I should check with my employer to see if they can wrangle me a discount at Hertz. Alternately, I do (ahem) have an AARP card.

    Perhaps I’ll get lucky and Chrysler will totally collapse and stop infesting rental car fleets with their drek by September…

    Dang, Stewart Dean. Your Jetta Dieseling beats the snot out of my Prius. Best I’ve ever seen on a several hundred mile trip was about 58 miles per gallon, in the spring time, no snow tires, no a/c needed yet, mostly 55 mph roads, small towns and villages, multiple stops but gentle (not arthritic, though) driving – with 3 adults, several hundred pounds of food and luggage.

    But then again, gas is still about 20% cheaper than diesel fuel, so your equivalent dollar per mile mpg on gasoline would have to be 66. So, you still beat me, though.

    Wow, good job of hypermiling, man!

  • avatar

    My best MPG ever on a tank in the TDI was 69.7, which actually included one ~2ish mile sprint @ 100 MPH on a wonderful summer evening on an empty freeway. had I restrained myself I probably would have topped 70 MPG.

    –chuck

  • avatar
    Martin B

    In my younger days I used to drive with my tires over-inflated. I worked in the country and drove three hours home every weekend, and three hours back to work Monday mornings, over a road undergoing a lot of roadworks.

    It was an unpleasant journey because of the noise, the harsh springing, and the car (Ford Escort 1.3L RWD 1977 model) wandering all over the road.

    Then one day I did the trip with the tires at the recommended pressure. What a difference! The car was quiet, stable, and stuck to the road like glue.

    I learned my lesson. I don’t mess with tire pressures; the one or two mpg extra isn’t worth it.

    I am economical driver, but I rely on a gentle right foot and anticipation of traffic conditions, not gadgets and gimmicks.

  • avatar

    I’d lay off those soy mocha lattes.

    Soy contains phytoestrogens.

  • avatar
    rpn453

    “Hypermiling” and “75 mph” are not compatible.

  • avatar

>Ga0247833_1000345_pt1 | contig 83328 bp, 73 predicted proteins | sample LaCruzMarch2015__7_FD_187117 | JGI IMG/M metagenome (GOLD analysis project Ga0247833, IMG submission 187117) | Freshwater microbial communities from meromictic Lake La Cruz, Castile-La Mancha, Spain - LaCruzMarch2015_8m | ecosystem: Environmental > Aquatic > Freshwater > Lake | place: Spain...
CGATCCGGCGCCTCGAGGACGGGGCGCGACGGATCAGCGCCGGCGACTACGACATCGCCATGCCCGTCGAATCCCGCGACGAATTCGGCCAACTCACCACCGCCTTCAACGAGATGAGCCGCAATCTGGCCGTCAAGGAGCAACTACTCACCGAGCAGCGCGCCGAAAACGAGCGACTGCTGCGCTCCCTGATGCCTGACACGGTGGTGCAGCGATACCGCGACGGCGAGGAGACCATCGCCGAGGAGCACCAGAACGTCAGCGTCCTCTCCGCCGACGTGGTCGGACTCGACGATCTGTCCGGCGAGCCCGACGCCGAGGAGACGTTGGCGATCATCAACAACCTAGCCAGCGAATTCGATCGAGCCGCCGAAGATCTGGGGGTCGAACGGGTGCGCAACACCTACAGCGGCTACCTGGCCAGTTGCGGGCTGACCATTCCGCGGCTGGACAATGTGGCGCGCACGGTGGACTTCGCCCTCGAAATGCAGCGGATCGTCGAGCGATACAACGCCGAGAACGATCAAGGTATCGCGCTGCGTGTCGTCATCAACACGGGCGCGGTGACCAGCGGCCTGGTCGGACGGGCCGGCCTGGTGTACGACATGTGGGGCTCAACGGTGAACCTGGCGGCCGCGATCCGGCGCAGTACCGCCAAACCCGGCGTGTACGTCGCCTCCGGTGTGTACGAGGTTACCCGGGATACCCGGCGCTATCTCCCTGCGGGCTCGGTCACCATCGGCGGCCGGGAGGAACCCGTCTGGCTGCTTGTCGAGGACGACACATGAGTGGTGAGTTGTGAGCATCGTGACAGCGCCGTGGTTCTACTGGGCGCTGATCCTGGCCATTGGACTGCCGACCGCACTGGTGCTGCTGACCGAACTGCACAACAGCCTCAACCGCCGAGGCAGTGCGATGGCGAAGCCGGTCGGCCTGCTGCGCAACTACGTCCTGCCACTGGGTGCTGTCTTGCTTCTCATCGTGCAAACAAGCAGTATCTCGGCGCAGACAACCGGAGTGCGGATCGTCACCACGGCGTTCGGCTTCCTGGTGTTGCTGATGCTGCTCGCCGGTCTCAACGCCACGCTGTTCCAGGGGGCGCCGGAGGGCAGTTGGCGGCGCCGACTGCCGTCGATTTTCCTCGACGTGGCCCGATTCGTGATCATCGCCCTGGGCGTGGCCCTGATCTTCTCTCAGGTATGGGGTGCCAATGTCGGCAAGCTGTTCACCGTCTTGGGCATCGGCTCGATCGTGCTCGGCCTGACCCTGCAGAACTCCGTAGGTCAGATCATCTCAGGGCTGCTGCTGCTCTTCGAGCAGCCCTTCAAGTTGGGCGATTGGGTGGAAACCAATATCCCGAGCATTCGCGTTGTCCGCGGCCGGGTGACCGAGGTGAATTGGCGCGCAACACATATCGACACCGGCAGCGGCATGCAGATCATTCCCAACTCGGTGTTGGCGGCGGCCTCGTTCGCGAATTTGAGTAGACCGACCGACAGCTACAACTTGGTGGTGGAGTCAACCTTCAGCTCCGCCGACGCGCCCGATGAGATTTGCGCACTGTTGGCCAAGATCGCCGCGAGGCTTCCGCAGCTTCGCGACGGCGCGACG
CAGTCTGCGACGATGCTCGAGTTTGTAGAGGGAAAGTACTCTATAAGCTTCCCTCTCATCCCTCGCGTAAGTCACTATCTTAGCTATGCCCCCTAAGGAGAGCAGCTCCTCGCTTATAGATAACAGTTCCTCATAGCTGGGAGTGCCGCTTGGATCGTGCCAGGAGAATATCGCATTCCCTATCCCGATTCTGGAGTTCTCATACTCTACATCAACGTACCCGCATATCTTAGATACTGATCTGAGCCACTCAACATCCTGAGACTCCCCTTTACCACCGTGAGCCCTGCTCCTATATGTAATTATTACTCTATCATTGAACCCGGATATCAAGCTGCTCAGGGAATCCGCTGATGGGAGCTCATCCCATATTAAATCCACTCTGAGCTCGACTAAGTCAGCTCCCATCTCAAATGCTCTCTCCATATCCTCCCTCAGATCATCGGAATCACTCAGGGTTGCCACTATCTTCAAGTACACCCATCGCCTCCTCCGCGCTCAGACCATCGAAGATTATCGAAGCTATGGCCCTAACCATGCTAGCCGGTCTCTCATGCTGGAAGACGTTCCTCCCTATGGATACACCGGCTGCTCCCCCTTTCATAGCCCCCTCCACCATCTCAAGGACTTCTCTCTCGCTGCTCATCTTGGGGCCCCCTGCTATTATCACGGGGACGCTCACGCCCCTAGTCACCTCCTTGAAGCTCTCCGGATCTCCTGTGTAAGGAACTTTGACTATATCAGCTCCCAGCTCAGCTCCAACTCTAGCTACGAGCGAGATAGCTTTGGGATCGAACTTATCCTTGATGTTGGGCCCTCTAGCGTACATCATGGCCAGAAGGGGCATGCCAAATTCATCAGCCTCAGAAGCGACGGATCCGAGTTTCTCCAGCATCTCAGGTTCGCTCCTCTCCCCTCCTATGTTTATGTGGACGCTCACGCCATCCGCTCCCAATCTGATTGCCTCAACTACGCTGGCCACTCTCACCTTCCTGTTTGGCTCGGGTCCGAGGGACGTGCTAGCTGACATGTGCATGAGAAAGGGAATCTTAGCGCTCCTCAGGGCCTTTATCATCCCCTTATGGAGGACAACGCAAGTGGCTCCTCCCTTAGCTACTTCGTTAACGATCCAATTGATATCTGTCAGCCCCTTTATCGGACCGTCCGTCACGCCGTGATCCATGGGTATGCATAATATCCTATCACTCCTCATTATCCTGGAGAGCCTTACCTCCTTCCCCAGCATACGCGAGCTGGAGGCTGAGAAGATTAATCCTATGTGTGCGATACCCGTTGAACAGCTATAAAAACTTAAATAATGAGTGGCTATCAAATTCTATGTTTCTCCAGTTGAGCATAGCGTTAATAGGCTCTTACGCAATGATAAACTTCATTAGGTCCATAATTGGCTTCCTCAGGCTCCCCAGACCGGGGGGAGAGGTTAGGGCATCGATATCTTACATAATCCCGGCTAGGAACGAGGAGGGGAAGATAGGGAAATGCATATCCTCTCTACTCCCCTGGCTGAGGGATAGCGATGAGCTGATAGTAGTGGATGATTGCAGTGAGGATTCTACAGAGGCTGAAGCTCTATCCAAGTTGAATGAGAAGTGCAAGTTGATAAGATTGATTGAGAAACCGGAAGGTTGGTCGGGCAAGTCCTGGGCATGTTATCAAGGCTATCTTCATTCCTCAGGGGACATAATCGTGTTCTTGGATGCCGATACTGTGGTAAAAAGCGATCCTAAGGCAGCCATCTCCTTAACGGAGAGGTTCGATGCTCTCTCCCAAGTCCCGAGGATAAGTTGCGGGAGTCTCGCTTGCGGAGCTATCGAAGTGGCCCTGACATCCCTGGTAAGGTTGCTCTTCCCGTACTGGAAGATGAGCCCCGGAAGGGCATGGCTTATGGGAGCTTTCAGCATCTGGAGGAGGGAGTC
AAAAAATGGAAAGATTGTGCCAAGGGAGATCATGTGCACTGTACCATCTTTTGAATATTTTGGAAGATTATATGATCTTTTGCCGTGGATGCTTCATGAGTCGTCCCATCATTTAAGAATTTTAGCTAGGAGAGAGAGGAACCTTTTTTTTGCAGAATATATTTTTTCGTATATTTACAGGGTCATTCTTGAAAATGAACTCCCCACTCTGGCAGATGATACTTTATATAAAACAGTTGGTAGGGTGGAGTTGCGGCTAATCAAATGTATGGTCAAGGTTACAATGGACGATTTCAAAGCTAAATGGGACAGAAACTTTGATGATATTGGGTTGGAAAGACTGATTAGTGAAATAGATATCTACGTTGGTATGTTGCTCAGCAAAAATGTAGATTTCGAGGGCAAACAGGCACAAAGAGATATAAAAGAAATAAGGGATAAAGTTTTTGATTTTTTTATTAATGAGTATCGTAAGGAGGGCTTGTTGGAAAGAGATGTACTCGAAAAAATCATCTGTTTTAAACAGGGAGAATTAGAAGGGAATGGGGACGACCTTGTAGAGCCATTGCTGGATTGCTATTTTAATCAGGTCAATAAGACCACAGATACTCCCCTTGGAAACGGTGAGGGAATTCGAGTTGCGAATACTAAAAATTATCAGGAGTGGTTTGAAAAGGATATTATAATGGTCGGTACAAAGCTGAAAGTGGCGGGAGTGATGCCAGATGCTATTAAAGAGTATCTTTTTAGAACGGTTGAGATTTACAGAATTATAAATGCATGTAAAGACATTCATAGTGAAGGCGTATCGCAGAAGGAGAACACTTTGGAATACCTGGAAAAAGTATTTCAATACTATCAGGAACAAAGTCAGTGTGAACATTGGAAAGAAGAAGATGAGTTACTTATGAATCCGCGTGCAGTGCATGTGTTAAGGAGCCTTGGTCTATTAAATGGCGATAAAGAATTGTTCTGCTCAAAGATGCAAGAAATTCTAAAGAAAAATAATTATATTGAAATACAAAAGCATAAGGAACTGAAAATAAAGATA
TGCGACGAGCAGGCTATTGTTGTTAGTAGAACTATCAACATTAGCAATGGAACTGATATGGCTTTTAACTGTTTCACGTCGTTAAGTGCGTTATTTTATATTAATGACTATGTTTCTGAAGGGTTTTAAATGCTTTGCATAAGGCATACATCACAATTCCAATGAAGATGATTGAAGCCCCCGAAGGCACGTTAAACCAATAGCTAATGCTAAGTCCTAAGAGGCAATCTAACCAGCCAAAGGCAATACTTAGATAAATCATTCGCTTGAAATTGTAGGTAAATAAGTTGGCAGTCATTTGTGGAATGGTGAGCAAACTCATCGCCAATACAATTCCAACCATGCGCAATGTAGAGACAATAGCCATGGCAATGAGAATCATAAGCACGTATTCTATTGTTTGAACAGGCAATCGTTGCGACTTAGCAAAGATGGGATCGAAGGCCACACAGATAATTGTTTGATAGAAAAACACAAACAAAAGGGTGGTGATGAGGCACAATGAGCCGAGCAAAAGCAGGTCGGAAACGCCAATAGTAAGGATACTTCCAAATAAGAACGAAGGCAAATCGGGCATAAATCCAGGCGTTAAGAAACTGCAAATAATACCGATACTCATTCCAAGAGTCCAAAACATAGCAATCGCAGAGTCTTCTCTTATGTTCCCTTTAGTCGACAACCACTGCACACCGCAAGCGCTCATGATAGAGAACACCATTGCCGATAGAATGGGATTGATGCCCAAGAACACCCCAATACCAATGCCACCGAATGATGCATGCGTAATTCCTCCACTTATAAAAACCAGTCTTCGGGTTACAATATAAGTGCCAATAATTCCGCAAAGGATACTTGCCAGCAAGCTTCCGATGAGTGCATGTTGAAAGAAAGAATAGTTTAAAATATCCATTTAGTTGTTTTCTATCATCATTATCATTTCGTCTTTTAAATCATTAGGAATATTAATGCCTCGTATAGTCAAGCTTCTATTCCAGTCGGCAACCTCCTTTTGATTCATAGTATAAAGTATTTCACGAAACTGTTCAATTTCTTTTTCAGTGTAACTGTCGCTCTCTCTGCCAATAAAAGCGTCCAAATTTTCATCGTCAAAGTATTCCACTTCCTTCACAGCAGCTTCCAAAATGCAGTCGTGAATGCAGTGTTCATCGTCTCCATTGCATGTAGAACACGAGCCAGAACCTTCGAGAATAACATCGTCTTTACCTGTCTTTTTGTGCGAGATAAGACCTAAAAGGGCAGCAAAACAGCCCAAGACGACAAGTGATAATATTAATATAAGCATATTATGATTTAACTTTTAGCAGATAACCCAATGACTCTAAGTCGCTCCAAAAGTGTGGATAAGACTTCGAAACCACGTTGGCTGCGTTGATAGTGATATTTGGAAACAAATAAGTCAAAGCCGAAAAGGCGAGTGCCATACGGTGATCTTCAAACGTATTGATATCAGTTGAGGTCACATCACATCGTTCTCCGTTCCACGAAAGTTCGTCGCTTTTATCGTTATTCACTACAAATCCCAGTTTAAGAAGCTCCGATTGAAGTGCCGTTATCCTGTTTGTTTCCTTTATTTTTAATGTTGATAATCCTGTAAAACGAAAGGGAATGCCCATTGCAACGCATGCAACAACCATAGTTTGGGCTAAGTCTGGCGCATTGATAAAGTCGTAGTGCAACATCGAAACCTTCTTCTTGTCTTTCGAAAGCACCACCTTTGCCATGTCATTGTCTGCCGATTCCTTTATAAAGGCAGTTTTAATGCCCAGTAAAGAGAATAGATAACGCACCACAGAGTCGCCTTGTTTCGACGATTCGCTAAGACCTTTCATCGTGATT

austinseven

    My mid-80s 55 hp Diesel Rabbit would lose 20 mph in a headwind. Get up behind an 18 wheeler, however and it was great! No wind noise and the gas pedal came up off the floor by about an inch. The truckers didn’t like that too much! If they spotted you, they would put two wheels on the soft shoulder and get you to back away. Fun with low powered diesels!

  • avatar

    austinseven, I had a 1980 Diesel Rabbit and did many a mile drafting off of semis. I always was able to signal my intentions to them, and 80% of the time they were OK with it. I even was able to arrange a couple of long drafting runs face to face while filling up at the Diesel pump at a truck stop. I was a college student back then and the 65 cents a gallon it cost to buy fuel back then was a stretch on my budget. Drafting allowed me to drive all day long through the western US on ten bucks. ;)

    –chuck

  • avatar
    rpn453

    Hey Chuck,
    It gets far, far worse than mini spares these days. Have you ever opened the trunk of a rental car to find a little 12V pump and a can of fix-a-flat in place of a spare tire? Yeah, that’s gonna fix the sidewall.

  • avatar
    KalapanaBlack

    chuckgoolsbee :
    January 27th, 2009 at 1:02 pm

    Indeed, name another car you can buy today that you can swap a wheel roadside and continue at full speed? You can’t!

    No wimpy donut, or gawd-forbid… “run flat” (aka “wallet eater” NON-spare) spares here! An honest to goodness actual spare. With a boot you can stuff two dead bodies into no less!

    That’s NSFWing ENGINEERING.

    –chuck

    It’s optional on many Infinitis. I remember in my third-gen Q45 obsession days noting that if you got the Sport model, you got a full size 18″ wheel (why they couldn’t fit the non-sport full size 17″ alloy in the same hole is beyond me. Those had a space-saver).